Summit of the Americas: Less Reset, More Action

The ninth Summit of the Americas in Los Angeles must avoid the repeating mantra of “resetting” the relationship between the US and Latin America, and instead focus on taking action to build long-term policy, writes Ángel Alonso Arroba.

Summit of the Americas

As we approach the next Summit of the Americas to be held June 6-10 in Los Angeles, we are likely to see the truism that the event is a great opportunity to “reset” the relationship between the United States and Latin America. This comes as no surprise, given the grim period of hemispheric policy of the Trump administration, in which Latin America steadily continued to lose influence in Washington’s agenda. Although this trend towards growing irrelevance goes a long way back, under Trump it was undoubtedly exacerbated.

Exploiting major summits and international meetings to symbolize a change of direction and a rekindling of relations, leveraging their political capital and media impact, is commonplace. However, this should not be abused, especially since it never rains… it pours, and the current international context does not suggest that Latin America will play a more prominent role in the eyes of its northern neighbor. Any grandiose declaration runs the risk of once again becoming a dead letter and dashing expectations.

The first Summit of the Americas, held in Miami in December 1994, was billed at the time as the beginning of a new era in continental politics. Whereas the efforts of the Clinton administration aimed to build on the Enterprise for the Americas Initiative launched a few years previously by President Bush Sr., the warm glow given off by the end of the Cold War and the launch of NAFTA gave rise to renewed optimism and hope, after years marked by Washington’s military interventionism in the region and policies shaped by its geostrategic rivalry with the Soviet Union. There were no limits, anything was possible in the midst of the fever of the supposed end of history and the unstoppable advance of liberal democracy.

It only took a week after the Miami Summit for the collapse of the Mexican peso to put an end to these grand plans, to such an extent that when the second Summit of the Americas took place four years later in Santiago de Chile, the “reset” rhetoric was once again on everyone’s lips. Back to square one.

Of course, plans went up in smoke once again, especially the failure to meet the ambitious goal of establishing a Free Trade Area of the Americas by 2005. What remained was the inertia to continue interpreting each subsequent meeting as an opportunity to “redefine” Washington’s policy towards the continent. Frustration became a constant: from the 3rd Summit in Quebec in 2001 — quickly eclipsed by the shift in priorities triggered by 9/11 and the War on Terror — to the 7th Summit in Panama in 2015, where the historic meeting between Raul Castro and President Obama soon proved to be a mere mirage in the face of the change of tenant in the White House a year and a half later. We will draw a veil over the most recent Lima Summit in 2018: no expectations were dashed because there never were any, amid the withdrawal of the invitation to Venezuela and the absence of the then President Trump himself from the meeting, the first ever by a U.S. president.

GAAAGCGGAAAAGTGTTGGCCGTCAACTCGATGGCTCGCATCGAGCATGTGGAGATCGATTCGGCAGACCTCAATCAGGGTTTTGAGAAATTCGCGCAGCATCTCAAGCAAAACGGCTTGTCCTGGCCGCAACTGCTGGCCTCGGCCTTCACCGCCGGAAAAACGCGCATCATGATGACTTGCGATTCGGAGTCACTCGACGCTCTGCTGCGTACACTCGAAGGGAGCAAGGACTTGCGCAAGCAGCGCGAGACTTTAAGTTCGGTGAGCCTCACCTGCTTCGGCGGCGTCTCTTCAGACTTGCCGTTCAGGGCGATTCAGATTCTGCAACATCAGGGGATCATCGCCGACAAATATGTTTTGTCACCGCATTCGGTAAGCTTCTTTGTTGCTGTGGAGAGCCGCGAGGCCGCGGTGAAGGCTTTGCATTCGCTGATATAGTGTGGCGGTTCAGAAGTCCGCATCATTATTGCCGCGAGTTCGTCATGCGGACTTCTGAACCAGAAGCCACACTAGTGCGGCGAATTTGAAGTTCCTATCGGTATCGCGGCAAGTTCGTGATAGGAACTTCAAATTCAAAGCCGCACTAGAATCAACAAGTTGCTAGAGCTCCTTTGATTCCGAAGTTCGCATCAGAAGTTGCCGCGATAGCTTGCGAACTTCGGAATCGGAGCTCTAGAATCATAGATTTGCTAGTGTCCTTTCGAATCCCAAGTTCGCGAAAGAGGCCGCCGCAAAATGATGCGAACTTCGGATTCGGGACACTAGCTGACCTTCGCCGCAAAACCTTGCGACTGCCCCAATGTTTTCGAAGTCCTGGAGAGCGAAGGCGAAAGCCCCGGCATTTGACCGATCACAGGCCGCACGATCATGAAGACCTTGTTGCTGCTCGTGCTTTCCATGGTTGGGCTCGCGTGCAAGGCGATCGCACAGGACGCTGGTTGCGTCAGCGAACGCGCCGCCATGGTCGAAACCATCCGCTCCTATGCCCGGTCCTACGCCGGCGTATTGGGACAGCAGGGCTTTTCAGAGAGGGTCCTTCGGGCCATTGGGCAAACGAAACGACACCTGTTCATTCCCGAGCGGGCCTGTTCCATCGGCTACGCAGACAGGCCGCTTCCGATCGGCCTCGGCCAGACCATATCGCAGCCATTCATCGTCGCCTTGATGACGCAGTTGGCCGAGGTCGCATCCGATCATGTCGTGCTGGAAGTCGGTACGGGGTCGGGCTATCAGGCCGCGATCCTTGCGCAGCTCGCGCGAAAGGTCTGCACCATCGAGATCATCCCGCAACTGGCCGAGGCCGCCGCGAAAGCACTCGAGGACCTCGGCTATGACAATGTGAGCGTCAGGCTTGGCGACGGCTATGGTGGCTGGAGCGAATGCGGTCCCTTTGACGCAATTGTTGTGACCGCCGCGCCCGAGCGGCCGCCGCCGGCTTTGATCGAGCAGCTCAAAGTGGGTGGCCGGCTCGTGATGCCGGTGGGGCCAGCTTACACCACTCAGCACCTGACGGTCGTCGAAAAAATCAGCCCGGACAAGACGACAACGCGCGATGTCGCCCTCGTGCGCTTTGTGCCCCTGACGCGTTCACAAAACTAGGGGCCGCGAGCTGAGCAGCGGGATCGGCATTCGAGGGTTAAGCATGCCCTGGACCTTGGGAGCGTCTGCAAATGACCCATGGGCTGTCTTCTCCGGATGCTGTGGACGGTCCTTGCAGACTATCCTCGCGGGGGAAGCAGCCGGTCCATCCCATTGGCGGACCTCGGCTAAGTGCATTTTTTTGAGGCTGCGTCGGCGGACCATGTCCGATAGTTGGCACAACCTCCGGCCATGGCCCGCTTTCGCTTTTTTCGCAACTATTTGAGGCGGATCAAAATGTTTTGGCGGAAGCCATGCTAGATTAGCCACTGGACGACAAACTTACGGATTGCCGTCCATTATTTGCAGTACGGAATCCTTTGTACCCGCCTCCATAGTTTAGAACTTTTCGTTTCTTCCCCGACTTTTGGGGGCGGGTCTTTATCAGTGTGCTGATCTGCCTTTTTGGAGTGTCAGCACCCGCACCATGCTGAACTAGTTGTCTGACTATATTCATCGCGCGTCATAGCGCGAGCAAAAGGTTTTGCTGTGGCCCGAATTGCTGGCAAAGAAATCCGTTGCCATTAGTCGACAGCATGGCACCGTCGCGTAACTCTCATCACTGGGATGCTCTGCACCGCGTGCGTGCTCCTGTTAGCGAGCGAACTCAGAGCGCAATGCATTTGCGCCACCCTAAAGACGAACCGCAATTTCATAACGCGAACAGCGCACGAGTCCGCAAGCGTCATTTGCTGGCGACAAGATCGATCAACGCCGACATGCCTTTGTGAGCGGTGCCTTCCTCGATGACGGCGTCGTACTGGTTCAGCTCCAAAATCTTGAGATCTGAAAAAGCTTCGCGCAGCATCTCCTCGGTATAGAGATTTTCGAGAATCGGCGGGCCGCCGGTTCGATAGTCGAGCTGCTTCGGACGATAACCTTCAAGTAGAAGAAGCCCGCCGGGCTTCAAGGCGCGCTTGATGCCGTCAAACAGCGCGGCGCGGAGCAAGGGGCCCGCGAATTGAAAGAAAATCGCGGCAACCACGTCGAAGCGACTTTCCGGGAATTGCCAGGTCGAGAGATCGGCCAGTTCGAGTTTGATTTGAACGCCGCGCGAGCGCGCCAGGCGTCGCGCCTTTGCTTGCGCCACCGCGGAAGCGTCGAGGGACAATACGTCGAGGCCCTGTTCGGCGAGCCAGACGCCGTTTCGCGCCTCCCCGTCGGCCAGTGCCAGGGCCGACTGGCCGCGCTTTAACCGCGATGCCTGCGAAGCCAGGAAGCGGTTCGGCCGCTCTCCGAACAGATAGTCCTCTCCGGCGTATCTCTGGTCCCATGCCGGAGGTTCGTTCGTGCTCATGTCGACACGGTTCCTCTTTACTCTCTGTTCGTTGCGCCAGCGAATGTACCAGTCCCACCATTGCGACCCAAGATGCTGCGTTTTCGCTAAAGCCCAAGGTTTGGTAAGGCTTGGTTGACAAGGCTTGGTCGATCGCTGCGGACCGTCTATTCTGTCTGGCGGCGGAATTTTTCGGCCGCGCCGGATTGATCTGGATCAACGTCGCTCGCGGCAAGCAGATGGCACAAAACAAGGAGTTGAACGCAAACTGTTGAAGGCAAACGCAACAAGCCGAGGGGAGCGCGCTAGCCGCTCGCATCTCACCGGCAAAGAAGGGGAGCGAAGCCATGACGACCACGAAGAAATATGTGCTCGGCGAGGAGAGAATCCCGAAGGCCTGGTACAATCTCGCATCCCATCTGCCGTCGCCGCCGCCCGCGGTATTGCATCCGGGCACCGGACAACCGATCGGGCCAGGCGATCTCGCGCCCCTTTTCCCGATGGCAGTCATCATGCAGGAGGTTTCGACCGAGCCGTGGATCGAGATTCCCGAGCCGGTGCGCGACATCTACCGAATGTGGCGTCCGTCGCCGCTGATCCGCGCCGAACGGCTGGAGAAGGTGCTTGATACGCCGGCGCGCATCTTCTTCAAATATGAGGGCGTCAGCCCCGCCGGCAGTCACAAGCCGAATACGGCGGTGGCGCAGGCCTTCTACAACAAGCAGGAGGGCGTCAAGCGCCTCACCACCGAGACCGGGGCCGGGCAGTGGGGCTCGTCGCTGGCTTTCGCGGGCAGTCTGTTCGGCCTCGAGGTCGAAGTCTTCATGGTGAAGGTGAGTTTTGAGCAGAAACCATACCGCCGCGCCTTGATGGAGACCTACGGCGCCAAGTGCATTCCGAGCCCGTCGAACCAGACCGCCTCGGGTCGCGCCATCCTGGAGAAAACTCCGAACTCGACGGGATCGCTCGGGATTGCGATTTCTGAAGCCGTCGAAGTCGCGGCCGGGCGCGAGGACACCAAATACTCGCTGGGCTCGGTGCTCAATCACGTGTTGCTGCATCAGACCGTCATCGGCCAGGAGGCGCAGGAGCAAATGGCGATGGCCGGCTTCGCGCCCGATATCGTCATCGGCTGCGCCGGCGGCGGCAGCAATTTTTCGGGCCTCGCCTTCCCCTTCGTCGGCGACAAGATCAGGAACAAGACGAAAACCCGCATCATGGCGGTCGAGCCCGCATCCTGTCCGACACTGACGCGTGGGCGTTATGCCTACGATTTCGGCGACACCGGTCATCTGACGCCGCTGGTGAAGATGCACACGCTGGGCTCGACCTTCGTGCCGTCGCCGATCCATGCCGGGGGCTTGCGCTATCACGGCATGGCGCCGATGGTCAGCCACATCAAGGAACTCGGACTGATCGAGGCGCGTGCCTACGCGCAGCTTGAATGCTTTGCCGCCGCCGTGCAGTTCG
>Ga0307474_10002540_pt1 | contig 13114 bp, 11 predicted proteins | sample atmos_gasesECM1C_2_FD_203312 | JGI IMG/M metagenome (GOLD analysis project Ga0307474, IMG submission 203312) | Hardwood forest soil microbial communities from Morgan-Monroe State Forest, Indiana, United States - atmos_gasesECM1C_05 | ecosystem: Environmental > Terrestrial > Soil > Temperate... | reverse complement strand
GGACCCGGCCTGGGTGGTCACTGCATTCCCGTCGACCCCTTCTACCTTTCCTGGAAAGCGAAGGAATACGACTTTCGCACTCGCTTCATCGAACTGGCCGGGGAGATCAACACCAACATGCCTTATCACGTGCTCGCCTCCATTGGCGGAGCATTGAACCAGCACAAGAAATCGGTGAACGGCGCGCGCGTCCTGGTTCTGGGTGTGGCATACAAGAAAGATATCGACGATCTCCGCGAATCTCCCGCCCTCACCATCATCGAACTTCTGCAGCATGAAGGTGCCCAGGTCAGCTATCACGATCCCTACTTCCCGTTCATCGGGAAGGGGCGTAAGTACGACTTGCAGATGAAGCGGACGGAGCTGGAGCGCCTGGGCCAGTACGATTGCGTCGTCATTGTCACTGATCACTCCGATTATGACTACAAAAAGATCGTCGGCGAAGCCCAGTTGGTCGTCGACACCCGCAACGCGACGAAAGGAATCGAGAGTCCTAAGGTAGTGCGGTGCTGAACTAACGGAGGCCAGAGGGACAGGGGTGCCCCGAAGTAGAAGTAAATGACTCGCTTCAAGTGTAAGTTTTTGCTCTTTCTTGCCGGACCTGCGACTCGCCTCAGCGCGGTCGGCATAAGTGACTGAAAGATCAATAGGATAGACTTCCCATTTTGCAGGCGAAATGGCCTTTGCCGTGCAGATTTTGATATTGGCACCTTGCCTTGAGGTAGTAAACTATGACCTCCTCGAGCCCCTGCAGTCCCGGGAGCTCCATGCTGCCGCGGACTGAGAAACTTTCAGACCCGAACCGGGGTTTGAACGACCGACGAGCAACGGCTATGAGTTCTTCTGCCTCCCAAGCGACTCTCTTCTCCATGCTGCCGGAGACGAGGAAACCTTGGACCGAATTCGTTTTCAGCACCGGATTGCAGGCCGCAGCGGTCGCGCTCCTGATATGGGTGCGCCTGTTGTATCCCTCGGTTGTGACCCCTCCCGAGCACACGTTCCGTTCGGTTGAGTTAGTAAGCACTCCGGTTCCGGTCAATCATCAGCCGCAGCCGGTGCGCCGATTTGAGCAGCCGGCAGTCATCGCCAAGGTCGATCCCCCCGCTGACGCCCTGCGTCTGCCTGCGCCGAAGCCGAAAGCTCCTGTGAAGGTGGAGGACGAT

Given this more recent precedent, and the return to a more constructive, internationalist policy on the part of the Biden administration, it is not surprising that hopes are being raised for the next meeting in Los Angeles. However, we should not make the mistake of selling this 9th Summit as a new reset, the umpteenth on the list. For a start, there is already a shadow hanging over the meeting, with several countries, led by Mexico, threatening to boycott attendance at the presidential level if the exclusion of Cuba, Venezuela, and Nicaragua from the gathering is confirmed.

In an increasingly uncertain, turbulent global context, Latin America can set itself up as a benchmark of stability and good governance.

Though even if this thorny issue is salvaged, it would be wise not to raise false hopes in a context in which Washington’s geostrategic priorities remain focused on Asia and the rivalry with China, as well as on Europe and the new scenario opened up by the Russian invasion of Ukraine. It would be a mistake to sell this Summit as a turning point and a new set of priorities, because neither would do much justice to the reality that is likely to unfold in the aftermath.

The real success of the Los Angeles meeting would be to lay the foundations for a true long-term policy, based on consistency, commitment, respect, and realism, transcending the ideological divides that have been dragging the continent down since the end of the 1990s. It is this rift that has prevented us from taking the quantum leap from a policy of contention to the so-called policy of expansion, which was the objective of the first Miami Summit.

The paradox is that, in an increasingly uncertain, turbulent global context, Latin America can set itself up as a benchmark of stability and good governance for the rest of the world. It has all the tools to boost its profile and contribute to the rest of the planet at a time when issues such as food security, the fight against climate change, and the erosion of rights and freedoms are high on the international agenda.

Given the experience and restraint that characterizes the Biden administration’s foreign policy, this window of opportunity should be properly understood. To build the sustainable, resilient, and equitable future advocated in the theme of the 9th Summit of the Americas, we need less talk and more achievements that reach the people. We need less “reset” and more action.


This article originally ran in Spanish in América Economia.


© IE Insights.



Sign up for our Newsletter

Newsletter Subscription